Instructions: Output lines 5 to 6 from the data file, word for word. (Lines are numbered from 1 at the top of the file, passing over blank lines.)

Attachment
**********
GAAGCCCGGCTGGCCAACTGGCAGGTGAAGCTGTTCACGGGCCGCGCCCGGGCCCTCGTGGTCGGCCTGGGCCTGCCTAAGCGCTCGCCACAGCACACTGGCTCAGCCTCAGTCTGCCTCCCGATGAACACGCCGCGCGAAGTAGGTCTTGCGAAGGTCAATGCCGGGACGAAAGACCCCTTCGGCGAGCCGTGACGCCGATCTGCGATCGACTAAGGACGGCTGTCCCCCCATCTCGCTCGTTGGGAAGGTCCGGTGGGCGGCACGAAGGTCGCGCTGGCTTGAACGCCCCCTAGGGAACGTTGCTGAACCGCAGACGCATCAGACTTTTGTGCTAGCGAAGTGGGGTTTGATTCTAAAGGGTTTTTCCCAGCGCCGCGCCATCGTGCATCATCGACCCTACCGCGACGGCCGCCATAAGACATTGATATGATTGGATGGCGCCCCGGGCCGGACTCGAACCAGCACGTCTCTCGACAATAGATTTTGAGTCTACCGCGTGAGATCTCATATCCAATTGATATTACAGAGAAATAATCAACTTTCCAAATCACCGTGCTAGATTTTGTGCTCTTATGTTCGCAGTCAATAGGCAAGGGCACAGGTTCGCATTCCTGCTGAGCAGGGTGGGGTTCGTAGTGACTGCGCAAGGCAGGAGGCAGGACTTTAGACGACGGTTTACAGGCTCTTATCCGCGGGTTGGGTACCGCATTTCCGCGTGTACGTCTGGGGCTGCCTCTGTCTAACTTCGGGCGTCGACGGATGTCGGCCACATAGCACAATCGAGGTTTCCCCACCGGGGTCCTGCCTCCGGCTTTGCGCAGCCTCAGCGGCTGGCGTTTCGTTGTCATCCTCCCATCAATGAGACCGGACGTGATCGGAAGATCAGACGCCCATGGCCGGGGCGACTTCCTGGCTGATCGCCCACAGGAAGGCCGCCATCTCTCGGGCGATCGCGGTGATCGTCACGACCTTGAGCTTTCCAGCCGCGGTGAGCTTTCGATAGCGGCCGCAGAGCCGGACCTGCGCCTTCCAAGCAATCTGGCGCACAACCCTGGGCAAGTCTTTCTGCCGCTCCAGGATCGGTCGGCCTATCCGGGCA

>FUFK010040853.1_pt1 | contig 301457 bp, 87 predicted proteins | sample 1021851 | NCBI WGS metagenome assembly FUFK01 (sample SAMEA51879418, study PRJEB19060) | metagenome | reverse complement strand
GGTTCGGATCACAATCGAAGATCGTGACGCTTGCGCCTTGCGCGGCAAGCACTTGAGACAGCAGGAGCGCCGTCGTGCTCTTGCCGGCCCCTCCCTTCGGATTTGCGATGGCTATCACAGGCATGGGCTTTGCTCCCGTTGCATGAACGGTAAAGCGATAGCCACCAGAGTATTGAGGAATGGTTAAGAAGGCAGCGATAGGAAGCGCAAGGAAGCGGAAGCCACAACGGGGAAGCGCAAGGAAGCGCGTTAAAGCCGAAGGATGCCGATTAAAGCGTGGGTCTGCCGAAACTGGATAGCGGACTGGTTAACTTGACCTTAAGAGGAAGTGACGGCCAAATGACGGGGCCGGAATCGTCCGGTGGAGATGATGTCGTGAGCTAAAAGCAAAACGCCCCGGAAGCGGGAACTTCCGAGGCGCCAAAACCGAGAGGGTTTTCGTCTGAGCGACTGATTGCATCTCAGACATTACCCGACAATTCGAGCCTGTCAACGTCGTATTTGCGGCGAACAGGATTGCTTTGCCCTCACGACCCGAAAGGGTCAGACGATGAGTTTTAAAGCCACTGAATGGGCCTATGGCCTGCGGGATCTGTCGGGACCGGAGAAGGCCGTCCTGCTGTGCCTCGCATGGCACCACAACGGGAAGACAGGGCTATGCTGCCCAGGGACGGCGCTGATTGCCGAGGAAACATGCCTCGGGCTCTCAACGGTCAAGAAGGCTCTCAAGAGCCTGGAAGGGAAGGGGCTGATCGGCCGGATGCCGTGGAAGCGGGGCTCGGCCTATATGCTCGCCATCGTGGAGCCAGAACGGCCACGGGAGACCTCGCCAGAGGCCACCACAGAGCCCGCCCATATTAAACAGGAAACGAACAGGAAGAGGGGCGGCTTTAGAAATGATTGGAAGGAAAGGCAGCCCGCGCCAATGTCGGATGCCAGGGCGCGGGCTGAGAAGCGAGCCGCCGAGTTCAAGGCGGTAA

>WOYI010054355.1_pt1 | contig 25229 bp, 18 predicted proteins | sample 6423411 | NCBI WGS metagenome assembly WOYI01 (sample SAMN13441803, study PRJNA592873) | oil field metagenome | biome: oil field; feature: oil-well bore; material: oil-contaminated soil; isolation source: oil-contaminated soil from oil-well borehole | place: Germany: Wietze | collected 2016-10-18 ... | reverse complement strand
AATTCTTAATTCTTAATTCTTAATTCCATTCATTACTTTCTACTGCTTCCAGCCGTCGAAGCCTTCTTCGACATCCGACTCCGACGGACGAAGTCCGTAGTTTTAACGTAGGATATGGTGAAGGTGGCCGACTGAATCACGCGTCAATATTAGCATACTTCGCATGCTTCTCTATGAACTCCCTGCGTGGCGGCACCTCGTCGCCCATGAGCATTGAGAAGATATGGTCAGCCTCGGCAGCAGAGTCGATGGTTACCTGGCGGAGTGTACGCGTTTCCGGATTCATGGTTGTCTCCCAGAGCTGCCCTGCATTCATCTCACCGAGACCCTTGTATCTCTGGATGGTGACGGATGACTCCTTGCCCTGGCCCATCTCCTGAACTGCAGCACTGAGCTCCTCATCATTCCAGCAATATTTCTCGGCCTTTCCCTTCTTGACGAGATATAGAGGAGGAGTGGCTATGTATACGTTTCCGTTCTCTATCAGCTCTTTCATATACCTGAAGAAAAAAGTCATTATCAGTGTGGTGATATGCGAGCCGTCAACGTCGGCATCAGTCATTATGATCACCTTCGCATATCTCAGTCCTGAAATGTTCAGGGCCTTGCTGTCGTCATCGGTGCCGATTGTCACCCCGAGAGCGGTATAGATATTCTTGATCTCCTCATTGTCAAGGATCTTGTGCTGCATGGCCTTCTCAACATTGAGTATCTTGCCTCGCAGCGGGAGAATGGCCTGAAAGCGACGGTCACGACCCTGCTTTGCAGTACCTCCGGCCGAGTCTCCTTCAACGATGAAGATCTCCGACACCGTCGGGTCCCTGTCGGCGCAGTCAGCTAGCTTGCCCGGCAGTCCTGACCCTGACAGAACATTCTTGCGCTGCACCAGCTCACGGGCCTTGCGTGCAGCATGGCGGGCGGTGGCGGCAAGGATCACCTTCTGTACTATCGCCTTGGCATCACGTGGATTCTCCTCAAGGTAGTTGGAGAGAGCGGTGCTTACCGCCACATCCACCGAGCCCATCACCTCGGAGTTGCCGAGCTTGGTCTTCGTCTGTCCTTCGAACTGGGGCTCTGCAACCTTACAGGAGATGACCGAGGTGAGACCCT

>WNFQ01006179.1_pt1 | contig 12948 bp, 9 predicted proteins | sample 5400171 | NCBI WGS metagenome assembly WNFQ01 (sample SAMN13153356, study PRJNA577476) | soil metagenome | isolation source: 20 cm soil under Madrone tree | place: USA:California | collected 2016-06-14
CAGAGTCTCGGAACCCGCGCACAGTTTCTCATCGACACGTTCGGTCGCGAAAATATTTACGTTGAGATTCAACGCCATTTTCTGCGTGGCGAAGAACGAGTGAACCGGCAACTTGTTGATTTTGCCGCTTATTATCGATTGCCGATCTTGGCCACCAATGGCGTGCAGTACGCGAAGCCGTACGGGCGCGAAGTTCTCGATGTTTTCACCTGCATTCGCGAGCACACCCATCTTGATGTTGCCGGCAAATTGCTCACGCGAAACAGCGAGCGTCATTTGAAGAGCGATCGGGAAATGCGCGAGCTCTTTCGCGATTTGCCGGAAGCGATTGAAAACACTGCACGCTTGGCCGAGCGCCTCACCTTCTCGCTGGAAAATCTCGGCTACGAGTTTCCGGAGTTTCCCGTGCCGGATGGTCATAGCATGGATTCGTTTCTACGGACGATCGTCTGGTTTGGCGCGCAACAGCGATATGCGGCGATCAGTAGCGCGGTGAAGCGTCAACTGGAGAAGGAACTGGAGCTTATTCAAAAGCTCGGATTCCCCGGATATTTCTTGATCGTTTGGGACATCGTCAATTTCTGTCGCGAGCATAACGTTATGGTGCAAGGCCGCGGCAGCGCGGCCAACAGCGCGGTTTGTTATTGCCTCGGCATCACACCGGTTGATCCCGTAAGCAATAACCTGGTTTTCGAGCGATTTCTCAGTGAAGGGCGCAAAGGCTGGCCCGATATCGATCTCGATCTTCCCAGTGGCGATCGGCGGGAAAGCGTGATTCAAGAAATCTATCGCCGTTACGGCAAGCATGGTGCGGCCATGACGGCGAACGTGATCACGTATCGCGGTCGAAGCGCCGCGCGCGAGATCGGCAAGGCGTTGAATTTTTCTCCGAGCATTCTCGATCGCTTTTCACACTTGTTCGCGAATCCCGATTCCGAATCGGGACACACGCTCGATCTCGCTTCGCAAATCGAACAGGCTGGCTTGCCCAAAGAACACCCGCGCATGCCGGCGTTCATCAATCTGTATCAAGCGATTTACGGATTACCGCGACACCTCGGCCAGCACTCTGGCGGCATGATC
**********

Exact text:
AATTCTTAATTCTTAATTCTTAATTCCATTCATTACTTTCTACTGCTTCCAGCCGTCGAAGCCTTCTTCGACATCCGACTCCGACGGACGAAGTCCGTAGTTTTAACGTAGGATATGGTGAAGGTGGCCGACTGAATCACGCGTCAATATTAGCATACTTCGCATGCTTCTCTATGAACTCCCTGCGTGGCGGCACCTCGTCGCCCATGAGCATTGAGAAGATATGGTCAGCCTCGGCAGCAGAGTCGATGGTTACCTGGCGGAGTGTACGCGTTTCCGGATTCATGGTTGTCTCCCAGAGCTGCCCTGCATTCATCTCACCGAGACCCTTGTATCTCTGGATGGTGACGGATGACTCCTTGCCCTGGCCCATCTCCTGAACTGCAGCACTGAGCTCCTCATCATTCCAGCAATATTTCTCGGCCTTTCCCTTCTTGACGAGATATAGAGGAGGAGTGGCTATGTATACGTTTCCGTTCTCTATCAGCTCTTTCATATACCTGAAGAAAAAAGTCATTATCAGTGTGGTGATATGCGAGCCGTCAACGTCGGCATCAGTCATTATGATCACCTTCGCATATCTCAGTCCTGAAATGTTCAGGGCCTTGCTGTCGTCATCGGTGCCGATTGTCACCCCGAGAGCGGTATAGATATTCTTGATCTCCTCATTGTCAAGGATCTTGTGCTGCATGGCCTTCTCAACATTGAGTATCTTGCCTCGCAGCGGGAGAATGGCCTGAAAGCGACGGTCACGACCCTGCTTTGCAGTACCTCCGGCCGAGTCTCCTTCAACGATGAAGATCTCCGACACCGTCGGGTCCCTGTCGGCGCAGTCAGCTAGCTTGCCCGGCAGTCCTGACCCTGACAGAACATTCTTGCGCTGCACCAGCTCACGGGCCTTGCGTGCAGCATGGCGGGCGGTGGCGGCAAGGATCACCTTCTGTACTATCGCCTTGGCATCACGTGGATTCTCCTCAAGGTAGTTGGAGAGAGCGGTGCTTACCGCCACATCCACCGAGCCCATCACCTCGGAGTTGCCGAGCTTGGTCTTCGTCTGTCCTTCGAACTGGGGCTCTGCAACCTTACAGGAGATGACCGAGGTGAGACCCT

>WNFQ01006179.1_pt1 | contig 12948 bp, 9 predicted proteins | sample 5400171 | NCBI WGS metagenome assembly WNFQ01 (sample SAMN13153356, study PRJNA577476) | soil metagenome | isolation source: 20 cm soil under Madrone tree | place: USA:California | collected 2016-06-14